IN HIS WONDERFUL 1960 ROAD JOURNAL, TRAVELS WITH CHARLEY, John Steinbeck, author of The Grapes Of Wrath, Of Mice And Men and other essential American novels, laments the passing of a kind of America in much the same way that a roving photographer might. “I wonder”, he wrote as he motored through one vanishing frontier after another, “why progress looks so much like destruction.” That’s a sentiment that many a shooter has experienced as he pans his viewfinder over the various fading scenes of a constantly changing nation. Steinbeck sang his ode to these vaporized hopes on the printed page. We freeze their vanishings in a box.
However, capturing changes in a rambling big hulk of a country encompasses more than merely mourning the loss of a forest or the paving of a paradise. Photographic testimony needs to be made on the evolution of even the America we feel is vulgar, or ugly, or strange, as well as on the disappearance of the buffalo. There can be a visual poignancy in seeing even our strangest, most misbegotten features dissolving away, and great picture opportunities exist in both the beautiful and the tawdry.
One of the strangest visual cultures that we see cracking and peeling away across the USA is the culture of eating. The last hundred years have seen the first marriage between just taking a meal and deliberately creating architecture that is aimed at marketing that process. Neon signs, giant Big Boys shouldering burgers, garish arrows pointing the way to the drive-through….it’s crude and strange and wonderful, all at the same time, and even more so as its various icons start to fall by the wayside.
The Courtesy Coffee Shop, baking in the desert sun just beyond the Arizona border in Blythe, California, is one such odd rest stop. Its mid-century design, so edgy at the start of space ships and family station wagons, creaks now with age, a museum to cheeseburgers and onion rings of yesteryear. Its waitresses look like refugees from an episode of Alice. It recalls the glory days of flagstone and formica. And they’ve been doing the bottomless coffee cup thing there since the Eisenhower administration.
Steinbeck, were he on the road again today, might not give a jot about the passing of the Courtesy into history, but restaurants can be interesting mile markers on the history trail just as much as mountains and lakes. Besides, when’s the last time a mountain whipped up a Denver omelet for you?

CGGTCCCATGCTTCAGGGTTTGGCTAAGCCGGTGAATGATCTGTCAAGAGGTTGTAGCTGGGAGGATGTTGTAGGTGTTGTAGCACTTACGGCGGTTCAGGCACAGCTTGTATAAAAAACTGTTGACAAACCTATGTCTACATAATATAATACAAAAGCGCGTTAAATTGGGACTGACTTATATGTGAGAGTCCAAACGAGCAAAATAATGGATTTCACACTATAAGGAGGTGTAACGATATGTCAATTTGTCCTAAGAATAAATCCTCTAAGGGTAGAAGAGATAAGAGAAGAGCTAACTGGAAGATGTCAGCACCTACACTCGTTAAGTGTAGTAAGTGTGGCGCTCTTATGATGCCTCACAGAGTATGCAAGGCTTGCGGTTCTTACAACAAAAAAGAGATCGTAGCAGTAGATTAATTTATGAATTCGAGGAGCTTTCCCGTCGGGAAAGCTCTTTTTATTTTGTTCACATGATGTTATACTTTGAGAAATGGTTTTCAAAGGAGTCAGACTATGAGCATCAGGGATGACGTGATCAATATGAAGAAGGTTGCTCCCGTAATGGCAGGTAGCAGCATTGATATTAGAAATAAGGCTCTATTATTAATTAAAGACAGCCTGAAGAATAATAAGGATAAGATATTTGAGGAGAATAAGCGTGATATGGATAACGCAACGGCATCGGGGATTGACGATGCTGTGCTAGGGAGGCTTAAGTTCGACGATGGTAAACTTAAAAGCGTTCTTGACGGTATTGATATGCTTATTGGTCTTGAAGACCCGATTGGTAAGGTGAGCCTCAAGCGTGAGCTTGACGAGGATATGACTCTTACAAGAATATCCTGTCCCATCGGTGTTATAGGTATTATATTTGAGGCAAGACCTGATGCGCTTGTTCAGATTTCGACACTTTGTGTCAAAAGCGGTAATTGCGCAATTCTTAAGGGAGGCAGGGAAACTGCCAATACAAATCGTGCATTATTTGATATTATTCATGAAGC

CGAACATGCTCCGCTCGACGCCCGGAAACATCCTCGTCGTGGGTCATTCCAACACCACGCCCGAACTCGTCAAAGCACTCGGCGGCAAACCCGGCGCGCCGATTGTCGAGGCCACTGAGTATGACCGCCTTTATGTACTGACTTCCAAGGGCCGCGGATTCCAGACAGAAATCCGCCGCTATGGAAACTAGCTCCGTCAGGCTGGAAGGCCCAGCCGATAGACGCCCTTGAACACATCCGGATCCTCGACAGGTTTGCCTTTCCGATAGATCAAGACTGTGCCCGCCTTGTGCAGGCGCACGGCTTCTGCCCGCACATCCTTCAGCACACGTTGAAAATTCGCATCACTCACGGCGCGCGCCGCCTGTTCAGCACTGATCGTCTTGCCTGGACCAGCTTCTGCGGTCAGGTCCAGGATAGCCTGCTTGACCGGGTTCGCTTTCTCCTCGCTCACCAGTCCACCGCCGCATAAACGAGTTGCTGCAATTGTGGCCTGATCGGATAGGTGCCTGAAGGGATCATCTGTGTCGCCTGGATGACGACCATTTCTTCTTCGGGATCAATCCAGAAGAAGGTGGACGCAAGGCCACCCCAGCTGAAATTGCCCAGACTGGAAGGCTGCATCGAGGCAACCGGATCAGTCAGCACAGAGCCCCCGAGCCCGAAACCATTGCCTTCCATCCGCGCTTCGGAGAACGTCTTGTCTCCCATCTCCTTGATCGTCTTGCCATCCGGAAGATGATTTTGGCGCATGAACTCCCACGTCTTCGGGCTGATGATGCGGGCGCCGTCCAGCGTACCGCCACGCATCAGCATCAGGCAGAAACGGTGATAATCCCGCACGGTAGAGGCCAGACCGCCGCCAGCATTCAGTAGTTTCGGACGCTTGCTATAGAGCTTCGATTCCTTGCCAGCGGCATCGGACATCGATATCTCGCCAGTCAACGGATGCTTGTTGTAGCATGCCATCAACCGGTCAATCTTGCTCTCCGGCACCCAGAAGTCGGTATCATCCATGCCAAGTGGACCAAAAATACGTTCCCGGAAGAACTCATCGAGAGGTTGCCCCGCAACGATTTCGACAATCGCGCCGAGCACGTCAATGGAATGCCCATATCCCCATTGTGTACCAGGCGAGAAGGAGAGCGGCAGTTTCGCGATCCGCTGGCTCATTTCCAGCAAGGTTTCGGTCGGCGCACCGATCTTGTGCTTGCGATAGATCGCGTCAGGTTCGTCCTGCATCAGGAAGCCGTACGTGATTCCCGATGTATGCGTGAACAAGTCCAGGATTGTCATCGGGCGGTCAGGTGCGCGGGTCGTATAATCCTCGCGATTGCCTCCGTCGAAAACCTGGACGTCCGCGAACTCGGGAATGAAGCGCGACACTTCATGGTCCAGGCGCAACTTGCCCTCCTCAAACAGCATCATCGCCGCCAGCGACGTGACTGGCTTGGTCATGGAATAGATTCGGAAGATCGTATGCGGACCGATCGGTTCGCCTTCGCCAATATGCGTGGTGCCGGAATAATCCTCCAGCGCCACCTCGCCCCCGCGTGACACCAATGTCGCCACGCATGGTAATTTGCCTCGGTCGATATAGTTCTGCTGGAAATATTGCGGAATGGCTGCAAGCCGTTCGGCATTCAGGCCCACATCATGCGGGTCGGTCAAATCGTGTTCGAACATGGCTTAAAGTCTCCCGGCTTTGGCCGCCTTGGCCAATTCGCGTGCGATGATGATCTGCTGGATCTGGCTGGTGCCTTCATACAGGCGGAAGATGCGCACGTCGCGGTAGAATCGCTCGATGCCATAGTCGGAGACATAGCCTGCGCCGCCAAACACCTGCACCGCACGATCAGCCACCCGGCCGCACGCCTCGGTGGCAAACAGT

By MICHAEL PERKINS
I AM ALREADY ON RECORD AS A CHAMPION OF THE ODD, THE OFF-KILTER, AND THE JOYFULLY STRANGE IN AMERICAN RETAIL. As a photographer, I often weep over the endangered status of the individual entrepreneur, the shopkeeper who strikes out in search of a culturally different vibe, some visual antidote to the tsunami of national chains and marts that threatens to drown out our national soul. Sameness and uniformity is a menace to society and a buzzkill of biblical proportions for photography. Art, like nature, abhors a vacuum.
It is, of course, possible that someone might have created a deathless masterpiece of image-making using a Denny’s or a Kohl’s as a subject, and, if so, I would be ecstatic to see the results, but I feel that the photog’s eye is more immediately rewarded by the freak start-ups, the stubborn outliers in retail, and nowhere is this in better evidence than in eateries. Restaurants are like big sleeves for their creators to wear their hearts on.
That’s why this divinely misfit toy of a diner, which was hidden in plain sight on one of the main drags in central Phoenix, has given me such a smile lately. I have never eaten at the swelegant Two Hippies’ Beach House, but I have visually feasted on its unabashed quirkiness. And if the grub is half as interesting as the layout, it must be the taste equivalent of the Summer of Love.
Even if the food’s lousy, well, everyone still gets a B+ anyway for hooking whoever is induced to walk in the door.
On the day I shot this, the midday sun was (and is) harsh, given that it’s, duh, Arizona, so I was tempted to use post-processing to even out the rather wide-ranging contrast. Finally, though, I decided to show the place just as I discovered it. Amping up the colors or textures would have been overkill, as the joint’s pallette of colors is already cranked up to 11, so I left it alone. I did shoot as wide as I could to get most of the layout in a single frame, but other than that, the image is pretty much hands-off.
Whatever my own limited skill in capturing the restaurant, I thank the photo gods for, as the old blues song goes, “sending me someone to love.”
Follow Michael Perkins on Twitter @MPnormaleye.